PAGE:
Janet Yellen is once again on thin ice inside the Biden Administration over her bungling of the banking crisis that keeps roiling markets, The Post has learned.
The question is when will Sleepy Joe & Co. finally act? They need to put Yellen out of her misery and end ours by handing her job to someone who knows how to deal with the very real possibility of banks failing on a scale not seen since the 2008 financial crisis and a possible deep recession.
As we have reported, the political types in the White House — the people that craft messaging and give input on cabinet choices — have been increasingly wary of Yellen’s ability to do the job despite her expansive resume and years running the Fed, people with direct knowledge tell the Post.
They grew sour over her bungled response to inflation (recall how she said it was transitory as it was exploding). It’s why they floated possible replacements last year, including Commerce Secretary Gina Raimondo, and Brian Moynihan, the CEO of Bank of America. Both are seen as policy heavyweights. Unlike Yellen, they have real-world business experience (Yellen’s been in academia and government throughout her career).
Yet she survived that attempt to get her removed because her ultimate boss, the president, didn’t want to fire a woman in such a high-profile post, these people say. Sleepy Joe might not have much choice now given the growing severity of what she and the country are facing: The collapse of large regional banks Silicon Valley and Signature banks.
First Republic, with more than $200 billion in assets, is on the precipice. Credit Suisse nearly imploded and was forced to merge with its Swiss neighbor, UBS. On Friday, investors began freaking out about another European banking giant, Deutsche Bank and began predicting its failure.
Follow The Post’s coverage of Silicon Valley Bank’s collapse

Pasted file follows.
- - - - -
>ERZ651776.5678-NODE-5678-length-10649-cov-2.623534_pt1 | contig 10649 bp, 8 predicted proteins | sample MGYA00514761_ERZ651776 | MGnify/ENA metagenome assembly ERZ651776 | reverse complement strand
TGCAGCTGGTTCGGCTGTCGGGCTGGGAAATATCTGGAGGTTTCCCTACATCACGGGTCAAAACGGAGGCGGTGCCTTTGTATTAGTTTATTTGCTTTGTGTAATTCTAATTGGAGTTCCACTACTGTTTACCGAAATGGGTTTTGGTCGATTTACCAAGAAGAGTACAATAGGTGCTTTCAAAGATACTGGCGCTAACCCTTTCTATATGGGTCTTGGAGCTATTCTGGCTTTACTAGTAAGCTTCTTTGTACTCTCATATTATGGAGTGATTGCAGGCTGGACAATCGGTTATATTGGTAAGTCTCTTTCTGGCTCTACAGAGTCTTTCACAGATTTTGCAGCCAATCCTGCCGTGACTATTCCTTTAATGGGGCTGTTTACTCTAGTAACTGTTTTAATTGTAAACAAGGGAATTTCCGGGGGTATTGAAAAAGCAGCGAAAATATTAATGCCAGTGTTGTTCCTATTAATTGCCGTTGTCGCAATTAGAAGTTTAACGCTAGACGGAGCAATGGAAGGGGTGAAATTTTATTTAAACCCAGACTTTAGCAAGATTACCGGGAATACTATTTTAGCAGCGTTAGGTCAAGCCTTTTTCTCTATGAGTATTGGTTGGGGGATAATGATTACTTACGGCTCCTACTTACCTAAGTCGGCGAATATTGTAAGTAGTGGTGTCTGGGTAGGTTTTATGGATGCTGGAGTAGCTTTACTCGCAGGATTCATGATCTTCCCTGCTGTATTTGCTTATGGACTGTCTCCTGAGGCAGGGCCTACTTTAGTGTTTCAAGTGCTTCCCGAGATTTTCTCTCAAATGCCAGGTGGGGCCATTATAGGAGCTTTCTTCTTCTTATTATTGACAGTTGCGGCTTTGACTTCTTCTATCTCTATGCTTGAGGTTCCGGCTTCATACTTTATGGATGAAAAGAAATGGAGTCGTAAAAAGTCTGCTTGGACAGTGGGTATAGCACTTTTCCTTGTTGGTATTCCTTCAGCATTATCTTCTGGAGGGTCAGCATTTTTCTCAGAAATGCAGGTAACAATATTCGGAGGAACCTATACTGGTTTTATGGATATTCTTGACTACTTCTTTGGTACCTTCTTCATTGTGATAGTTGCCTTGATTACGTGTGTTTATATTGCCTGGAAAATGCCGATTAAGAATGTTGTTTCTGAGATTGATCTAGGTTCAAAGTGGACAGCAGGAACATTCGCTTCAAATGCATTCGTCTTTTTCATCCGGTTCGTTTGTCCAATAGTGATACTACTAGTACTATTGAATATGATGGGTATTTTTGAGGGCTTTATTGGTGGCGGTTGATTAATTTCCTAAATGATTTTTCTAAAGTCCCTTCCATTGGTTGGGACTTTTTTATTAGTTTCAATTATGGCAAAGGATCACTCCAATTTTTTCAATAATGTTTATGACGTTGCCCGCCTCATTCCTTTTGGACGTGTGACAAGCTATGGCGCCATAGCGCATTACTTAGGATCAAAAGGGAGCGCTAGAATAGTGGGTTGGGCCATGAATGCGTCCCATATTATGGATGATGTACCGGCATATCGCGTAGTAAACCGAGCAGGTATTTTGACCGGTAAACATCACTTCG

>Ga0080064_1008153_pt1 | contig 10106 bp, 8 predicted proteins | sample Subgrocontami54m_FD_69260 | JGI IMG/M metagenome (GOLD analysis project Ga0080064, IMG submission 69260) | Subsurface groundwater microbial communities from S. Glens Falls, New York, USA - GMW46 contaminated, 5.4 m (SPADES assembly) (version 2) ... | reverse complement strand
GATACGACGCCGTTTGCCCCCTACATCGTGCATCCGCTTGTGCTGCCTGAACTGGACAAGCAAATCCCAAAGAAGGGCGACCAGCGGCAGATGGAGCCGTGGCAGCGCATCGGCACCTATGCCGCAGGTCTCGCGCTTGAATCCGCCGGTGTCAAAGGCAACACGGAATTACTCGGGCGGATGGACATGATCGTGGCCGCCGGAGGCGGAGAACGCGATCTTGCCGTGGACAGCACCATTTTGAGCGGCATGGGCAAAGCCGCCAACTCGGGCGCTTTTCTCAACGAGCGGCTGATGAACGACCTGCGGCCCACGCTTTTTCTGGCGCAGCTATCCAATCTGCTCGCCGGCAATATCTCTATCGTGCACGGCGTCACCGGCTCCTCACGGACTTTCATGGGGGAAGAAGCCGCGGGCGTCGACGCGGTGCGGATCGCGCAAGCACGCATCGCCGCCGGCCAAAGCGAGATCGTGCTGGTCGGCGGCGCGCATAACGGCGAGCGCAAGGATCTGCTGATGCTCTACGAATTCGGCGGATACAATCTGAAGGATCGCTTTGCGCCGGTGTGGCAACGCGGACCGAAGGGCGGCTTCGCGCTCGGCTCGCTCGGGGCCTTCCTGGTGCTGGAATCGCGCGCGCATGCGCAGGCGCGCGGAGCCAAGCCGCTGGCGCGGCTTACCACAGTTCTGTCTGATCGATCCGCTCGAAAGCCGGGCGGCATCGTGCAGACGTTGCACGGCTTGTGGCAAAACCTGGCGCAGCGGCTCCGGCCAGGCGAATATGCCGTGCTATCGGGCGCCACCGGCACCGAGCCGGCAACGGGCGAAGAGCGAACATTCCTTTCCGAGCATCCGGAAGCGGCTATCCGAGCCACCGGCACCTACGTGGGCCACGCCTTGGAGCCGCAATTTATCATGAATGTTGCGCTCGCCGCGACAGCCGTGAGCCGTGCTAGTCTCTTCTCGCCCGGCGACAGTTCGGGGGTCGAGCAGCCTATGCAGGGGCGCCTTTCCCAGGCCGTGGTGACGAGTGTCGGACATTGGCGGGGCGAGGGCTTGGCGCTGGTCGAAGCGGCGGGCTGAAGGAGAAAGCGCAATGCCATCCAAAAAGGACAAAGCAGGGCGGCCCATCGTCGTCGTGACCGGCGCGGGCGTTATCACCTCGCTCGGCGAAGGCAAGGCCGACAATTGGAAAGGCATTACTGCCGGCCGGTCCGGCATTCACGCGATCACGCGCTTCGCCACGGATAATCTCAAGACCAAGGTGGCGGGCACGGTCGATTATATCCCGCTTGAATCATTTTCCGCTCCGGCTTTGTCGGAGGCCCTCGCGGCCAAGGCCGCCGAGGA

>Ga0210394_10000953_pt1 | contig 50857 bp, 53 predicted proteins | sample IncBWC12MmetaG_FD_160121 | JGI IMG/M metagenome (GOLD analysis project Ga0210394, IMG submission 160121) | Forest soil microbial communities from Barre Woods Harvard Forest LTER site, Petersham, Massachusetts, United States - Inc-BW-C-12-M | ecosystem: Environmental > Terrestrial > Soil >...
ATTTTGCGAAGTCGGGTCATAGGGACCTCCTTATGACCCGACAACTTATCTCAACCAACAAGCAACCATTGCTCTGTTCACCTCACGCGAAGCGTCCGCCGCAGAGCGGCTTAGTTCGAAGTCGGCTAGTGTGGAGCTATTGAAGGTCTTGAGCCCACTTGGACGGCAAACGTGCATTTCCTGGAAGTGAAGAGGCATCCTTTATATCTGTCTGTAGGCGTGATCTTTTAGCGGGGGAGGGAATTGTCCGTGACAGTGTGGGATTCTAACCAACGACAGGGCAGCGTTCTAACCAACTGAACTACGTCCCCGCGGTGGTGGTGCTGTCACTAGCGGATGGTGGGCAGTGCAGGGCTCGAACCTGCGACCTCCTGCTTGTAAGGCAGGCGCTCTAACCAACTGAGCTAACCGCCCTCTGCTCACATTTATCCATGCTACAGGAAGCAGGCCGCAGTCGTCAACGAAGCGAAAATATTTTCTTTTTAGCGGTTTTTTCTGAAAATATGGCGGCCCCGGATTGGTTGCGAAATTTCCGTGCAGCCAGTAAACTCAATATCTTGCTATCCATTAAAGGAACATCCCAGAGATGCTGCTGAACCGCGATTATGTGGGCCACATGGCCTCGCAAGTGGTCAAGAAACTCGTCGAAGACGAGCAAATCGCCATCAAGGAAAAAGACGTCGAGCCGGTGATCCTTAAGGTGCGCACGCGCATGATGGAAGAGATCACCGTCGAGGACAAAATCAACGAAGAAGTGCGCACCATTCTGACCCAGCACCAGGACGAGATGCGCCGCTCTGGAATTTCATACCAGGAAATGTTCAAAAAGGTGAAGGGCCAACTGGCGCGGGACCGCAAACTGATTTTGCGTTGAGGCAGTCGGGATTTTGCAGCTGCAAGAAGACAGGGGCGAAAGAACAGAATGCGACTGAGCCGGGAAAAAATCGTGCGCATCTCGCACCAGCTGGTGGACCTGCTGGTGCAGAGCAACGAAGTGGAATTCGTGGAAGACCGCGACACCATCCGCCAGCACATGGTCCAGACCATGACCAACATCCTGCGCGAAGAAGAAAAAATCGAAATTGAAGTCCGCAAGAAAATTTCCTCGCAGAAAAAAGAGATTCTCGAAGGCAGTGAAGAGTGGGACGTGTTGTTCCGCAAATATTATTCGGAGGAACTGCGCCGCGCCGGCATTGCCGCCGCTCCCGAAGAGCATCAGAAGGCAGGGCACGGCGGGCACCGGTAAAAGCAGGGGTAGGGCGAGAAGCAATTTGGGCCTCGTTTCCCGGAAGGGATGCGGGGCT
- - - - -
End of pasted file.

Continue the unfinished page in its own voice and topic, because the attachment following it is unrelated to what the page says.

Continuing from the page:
Yellen’s response to this has been bewildering from a messaging standpoint. White House advisers are pointing to her multiple flip-flops on whether the government will back up all deposits in a failed bank — even those well past the FDIC insurance threshold of $250,000. I get it, she doesn’t want people to pull money out of regional banks at just the hint of weakness, but what she is saying lacks credulity. Will the federal government or the underfunded FDIC insurance fund really cover a deposit of more than a million dollars?
Another criticism: Her slow-walking the possible severity of weakness in the plumbing of banks as failures begin to pile up. She says the system is safe and secure, but it’s obviously not. Years of historical and super-low interest rates distort asset values and risk-taking, and banks can’t be immune from the consequences.
“On one hand they’re kind of stuck with her; it would be bad to get rid of a Treasury Secretary during a banking crisis,” said one of my sources, who works at a large DC-based think-tank and has heard the griping firsthand. “On the other hand, they know they don’t have anyone good to be their face in terms of a response.”
Yellen clearly has heard the criticism. On Friday, she called an emergency meeting of top bank regulators to discuss the expanding crisis. The agenda will likely include not just past bank collapses, but the impasse over First Republic’s fate – bankers are trying, so far in vain, to save the institution from being the latest domino to fall in the regional bank mess.
Then there’s the feared implosion of Deutsche Bank, which given its size, carries a significant systemic risk to the entire financial system, including big banks like JPMorgan and Bank of America that trade with the German behemoth.
I guess you can say Yellen’s sudden urgency is better late than never. But check your calendar: We’re going on week three of a fast-moving banking contagion that could spark a significant recession if banks collapse en masse and lending dries up, so whatever she’s doing is still far too late.
Even people inside the White House are waking up to that sad reality.